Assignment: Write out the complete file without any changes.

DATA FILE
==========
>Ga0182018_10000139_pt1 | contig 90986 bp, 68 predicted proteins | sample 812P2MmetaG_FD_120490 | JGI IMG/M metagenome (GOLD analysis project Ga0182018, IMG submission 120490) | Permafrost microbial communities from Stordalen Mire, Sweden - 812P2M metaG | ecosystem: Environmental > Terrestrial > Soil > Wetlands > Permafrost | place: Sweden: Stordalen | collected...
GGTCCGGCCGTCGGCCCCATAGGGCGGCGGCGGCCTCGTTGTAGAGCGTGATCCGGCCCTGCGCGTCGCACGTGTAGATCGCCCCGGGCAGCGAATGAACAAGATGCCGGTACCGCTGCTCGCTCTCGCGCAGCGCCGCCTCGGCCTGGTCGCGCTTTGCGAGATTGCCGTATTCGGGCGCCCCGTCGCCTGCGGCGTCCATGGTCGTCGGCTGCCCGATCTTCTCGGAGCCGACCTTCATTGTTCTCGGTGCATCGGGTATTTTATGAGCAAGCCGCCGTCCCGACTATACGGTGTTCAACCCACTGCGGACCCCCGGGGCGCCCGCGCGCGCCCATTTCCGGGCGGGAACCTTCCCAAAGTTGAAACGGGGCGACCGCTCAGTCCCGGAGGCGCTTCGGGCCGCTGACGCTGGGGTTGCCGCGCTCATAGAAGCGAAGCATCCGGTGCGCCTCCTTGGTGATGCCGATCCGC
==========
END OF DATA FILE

>Ga0182018_10000139_pt1 | contig 90986 bp, 68 predicted proteins | sample 812P2MmetaG_FD_120490 | JGI IMG/M metagenome (GOLD analysis project Ga0182018, IMG submission 120490) | Permafrost microbial communities from Stordalen Mire, Sweden - 812P2M metaG | ecosystem: Environmental > Terrestrial > Soil > Wetlands > Permafrost | place: Sweden: Stordalen | collected...
GGTCCGGCCGTCGGCCCCATAGGGCGGCGGCGGCCTCGTTGTAGAGCGTGATCCGGCCCTGCGCGTCGCACGTGTAGATCGCCCCGGGCAGCGAATGAACAAGATGCCGGTACCGCTGCTCGCTCTCGCGCAGCGCCGCCTCGGCCTGGTCGCGCTTTGCGAGATTGCCGTATTCGGGCGCCCCGTCGCCTGCGGCGTCCATGGTCGTCGGCTGCCCGATCTTCTCGGAGCCGACCTTCATTGTTCTCGGTGCATCGGGTATTTTATGAGCAAGCCGCCGTCCCGACTATACGGTGTTCAACCCACTGCGGACCCCCGGGGCGCCCGCGCGCGCCCATTTCCGGGCGGGAACCTTCCCAAAGTTGAAACGGGGCGACCGCTCAGTCCCGGAGGCGCTTCGGGCCGCTGACGCTGGGGTTGCCGCGCTCATAGAAGCGAAGCATCCGGTGCGCCTCCTTGGTGATGCCGATCCGC